Interested in selling your products on Amazon? While this vast marketplace provides an exciting opportunity to grow your brand, it can also be daunting. Your e-commerce goals and team logistics both factor into the best way for you to sell on Amazon. These days, this ever-growing channel will have an impact on your brand no matter what.
Read on to learn the various methods for selling on Amazon — and what to consider in your overall brand management and protection.
Your products WILL appear on Amazon
Many brands don’t think Amazon is a meaningful channel for them or their products. That may be so, but these days, every product shows up on this powerful and highly visible marketplace.
Have you ever ordered a product only to realize it was a knock-off of a popular brand? Or seen a product listed for far cheaper than you know the price should be? These issues can affect your brand as well. Unauthorized resellers, authorized but poorly managed resellers and fraudulent duplicates all negatively impact your brand reputation.
It’s no longer an option to ignore Amazon. If left unmanaged, resellers can post your products with a price, description, and imagery that they choose. This potentially affects the way consumers will see your brand, which could harm your profitability in other important channels. Every reseller should be held to your Minimum Advertised Price and you should be in control of your product messaging strategy.
Because Amazon has such massive reach and visibility, you must protect your brand image and pricing to ensure that unmanaged Amazon listings don’t negatively affect them in your most important channels.
So, what if you do wish to sell on Amazon? You have several options for selling on Amazon, each with its own advantages and disadvantages.
Sell Directly to Amazon (1P)
If you have a first-party (1P) relationship with Amazon, you sell through Vendor Central directly to Amazon. They send you a purchase order, you complete it, and Amazon fulfills and ships orders. Many brands believe that this will give them more control of their presence on the Marketplace.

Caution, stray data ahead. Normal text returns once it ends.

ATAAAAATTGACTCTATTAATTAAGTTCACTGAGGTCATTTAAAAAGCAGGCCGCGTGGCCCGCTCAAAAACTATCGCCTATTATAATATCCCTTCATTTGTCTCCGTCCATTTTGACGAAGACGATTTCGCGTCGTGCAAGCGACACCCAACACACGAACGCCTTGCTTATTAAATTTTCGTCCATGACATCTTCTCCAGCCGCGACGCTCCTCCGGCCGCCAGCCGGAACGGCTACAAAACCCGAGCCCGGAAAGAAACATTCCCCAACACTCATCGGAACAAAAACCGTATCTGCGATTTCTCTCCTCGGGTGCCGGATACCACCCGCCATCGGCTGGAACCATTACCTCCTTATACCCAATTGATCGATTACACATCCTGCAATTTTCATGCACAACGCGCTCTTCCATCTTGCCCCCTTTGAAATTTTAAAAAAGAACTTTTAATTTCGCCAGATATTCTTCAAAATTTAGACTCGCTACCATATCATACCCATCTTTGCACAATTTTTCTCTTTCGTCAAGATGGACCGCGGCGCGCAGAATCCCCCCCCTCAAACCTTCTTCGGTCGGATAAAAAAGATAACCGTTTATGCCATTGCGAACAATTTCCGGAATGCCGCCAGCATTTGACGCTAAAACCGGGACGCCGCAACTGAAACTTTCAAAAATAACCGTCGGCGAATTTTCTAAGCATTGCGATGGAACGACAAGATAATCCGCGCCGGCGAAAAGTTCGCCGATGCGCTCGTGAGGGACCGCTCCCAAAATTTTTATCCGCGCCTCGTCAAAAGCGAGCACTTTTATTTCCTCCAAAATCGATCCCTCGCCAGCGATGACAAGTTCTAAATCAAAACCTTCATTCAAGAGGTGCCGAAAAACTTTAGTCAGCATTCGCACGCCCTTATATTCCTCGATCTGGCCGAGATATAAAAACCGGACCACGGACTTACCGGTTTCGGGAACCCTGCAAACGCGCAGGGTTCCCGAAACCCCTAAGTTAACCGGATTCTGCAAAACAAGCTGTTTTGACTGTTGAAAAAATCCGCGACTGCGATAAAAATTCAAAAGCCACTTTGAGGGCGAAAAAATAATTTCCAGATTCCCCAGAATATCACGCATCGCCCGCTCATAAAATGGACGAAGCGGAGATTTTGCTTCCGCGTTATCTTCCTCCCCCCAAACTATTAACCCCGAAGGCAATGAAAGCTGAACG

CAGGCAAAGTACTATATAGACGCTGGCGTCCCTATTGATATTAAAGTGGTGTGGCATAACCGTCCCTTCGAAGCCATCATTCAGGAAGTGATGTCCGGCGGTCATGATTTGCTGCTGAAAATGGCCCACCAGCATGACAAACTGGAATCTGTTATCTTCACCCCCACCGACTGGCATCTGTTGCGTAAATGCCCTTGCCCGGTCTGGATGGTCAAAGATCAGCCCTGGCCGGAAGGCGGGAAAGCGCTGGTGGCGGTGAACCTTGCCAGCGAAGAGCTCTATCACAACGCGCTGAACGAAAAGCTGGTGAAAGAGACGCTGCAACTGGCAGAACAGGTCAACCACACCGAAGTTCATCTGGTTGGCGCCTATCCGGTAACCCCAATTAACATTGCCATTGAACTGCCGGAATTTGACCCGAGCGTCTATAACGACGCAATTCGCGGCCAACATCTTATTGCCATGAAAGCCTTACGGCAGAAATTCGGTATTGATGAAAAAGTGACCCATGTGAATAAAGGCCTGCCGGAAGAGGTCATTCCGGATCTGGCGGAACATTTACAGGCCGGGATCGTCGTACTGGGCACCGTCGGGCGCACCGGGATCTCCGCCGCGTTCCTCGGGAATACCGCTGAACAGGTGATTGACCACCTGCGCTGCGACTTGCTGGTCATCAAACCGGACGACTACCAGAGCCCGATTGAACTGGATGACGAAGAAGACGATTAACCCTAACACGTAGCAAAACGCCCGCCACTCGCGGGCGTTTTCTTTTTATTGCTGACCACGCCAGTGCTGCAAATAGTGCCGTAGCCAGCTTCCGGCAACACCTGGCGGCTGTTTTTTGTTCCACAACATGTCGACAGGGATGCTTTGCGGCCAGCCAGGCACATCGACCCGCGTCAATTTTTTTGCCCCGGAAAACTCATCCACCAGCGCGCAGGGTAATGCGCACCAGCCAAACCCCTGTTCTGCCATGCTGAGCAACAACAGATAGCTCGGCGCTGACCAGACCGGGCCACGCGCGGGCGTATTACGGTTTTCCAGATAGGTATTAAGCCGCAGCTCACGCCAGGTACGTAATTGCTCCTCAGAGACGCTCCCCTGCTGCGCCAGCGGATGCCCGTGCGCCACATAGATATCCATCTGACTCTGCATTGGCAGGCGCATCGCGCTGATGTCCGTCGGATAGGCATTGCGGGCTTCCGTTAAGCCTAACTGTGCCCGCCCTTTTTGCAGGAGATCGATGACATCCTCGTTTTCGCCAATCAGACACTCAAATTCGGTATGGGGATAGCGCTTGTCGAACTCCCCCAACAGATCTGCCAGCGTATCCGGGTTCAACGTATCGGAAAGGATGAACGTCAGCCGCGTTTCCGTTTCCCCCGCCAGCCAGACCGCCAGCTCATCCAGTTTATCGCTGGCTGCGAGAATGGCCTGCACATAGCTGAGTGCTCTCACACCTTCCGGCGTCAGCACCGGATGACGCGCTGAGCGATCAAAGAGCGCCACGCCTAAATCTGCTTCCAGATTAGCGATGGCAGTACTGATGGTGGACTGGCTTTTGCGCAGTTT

However, working directly with Amazon (1P) is challenging for most brands. Only the largest brands get actual live support. Otherwise, you manage the relationship through the Vendor Central portal. As Amazon’s terms and conditions are constantly evolving, this can be a steep learning curve for your brand’s employees and a “black box” for management. In short — don’t expect Amazon to handle everything for you.
In 1P relationships, Amazon ultimately controls the pricing for your products. It can react to other sellers selling below your MSRP or MAP by lowering their own selling price (even below the cost they paid for your inventory!) In other words, this is a wholesale relationship, so your profit margins tend to be lower even if you’re saving on some of the selling fees.
Sell through your own branded 3P store
Another option is to open your own Seller Central store. You will gain a presence in the marketplace as a reputable destination to purchase your brand’s products. Plus, you’ll maintain fairly extensive control of the product content and pricing (through your store).
However, your brand is responsible for managing almost all aspects of the channel, including logistics, customer service, and accounting. As you won’t have the enticing “sold by Amazon.com” message, you’ll have to invest in brand credibility and strong advertising. While Amazon does assist with fulfillment through its FBA option, most brands will need to hire knowledgeable people to help manage all of these moving parts.
Sell through a Hybrid 1P and 3P relationship
Some brands choose to have a hybrid relationship with Amazon: they send some of their best-selling products directly to Amazon (1P – Vendor Central), and they manage the long-tail of their products through 3P (Seller Central). While this approach does provide a wider array of benefits, it usually means you’ll need separate processes and people for each of these relationships.
This can quickly become an expensive route to pursue.
Getting started is easy — growing on Amazon is complicated
Amazon’s bar to entry is low; it’s relatively simple to start selling. The challenge comes when profitability for this channel begins to erode. Without active management and a well-refined e-commerce strategy, unauthorized or unmanaged resellers can degrade pricing to the point where it is no longer profitable to fulfill orders. In some cases, this may negatively affect your brand’s performance on important sales channels.
Many brands start to see increasing fees and chargebacks as they struggle to keep up with Amazon’s ever-changing terms of service.
And of course, there are often growing pains as brands find themselves needing to hire additional skilled resources to handle higher demand for both products and price management. Amazon’s 1P adjusts prices based on their algorithms — sometimes at the expense of your profitability.
Phelps UNITED checks all the boxes in eCommerce! Contact us at Phelps UNITED to learn how we can make Amazon and other marketplaces work for you.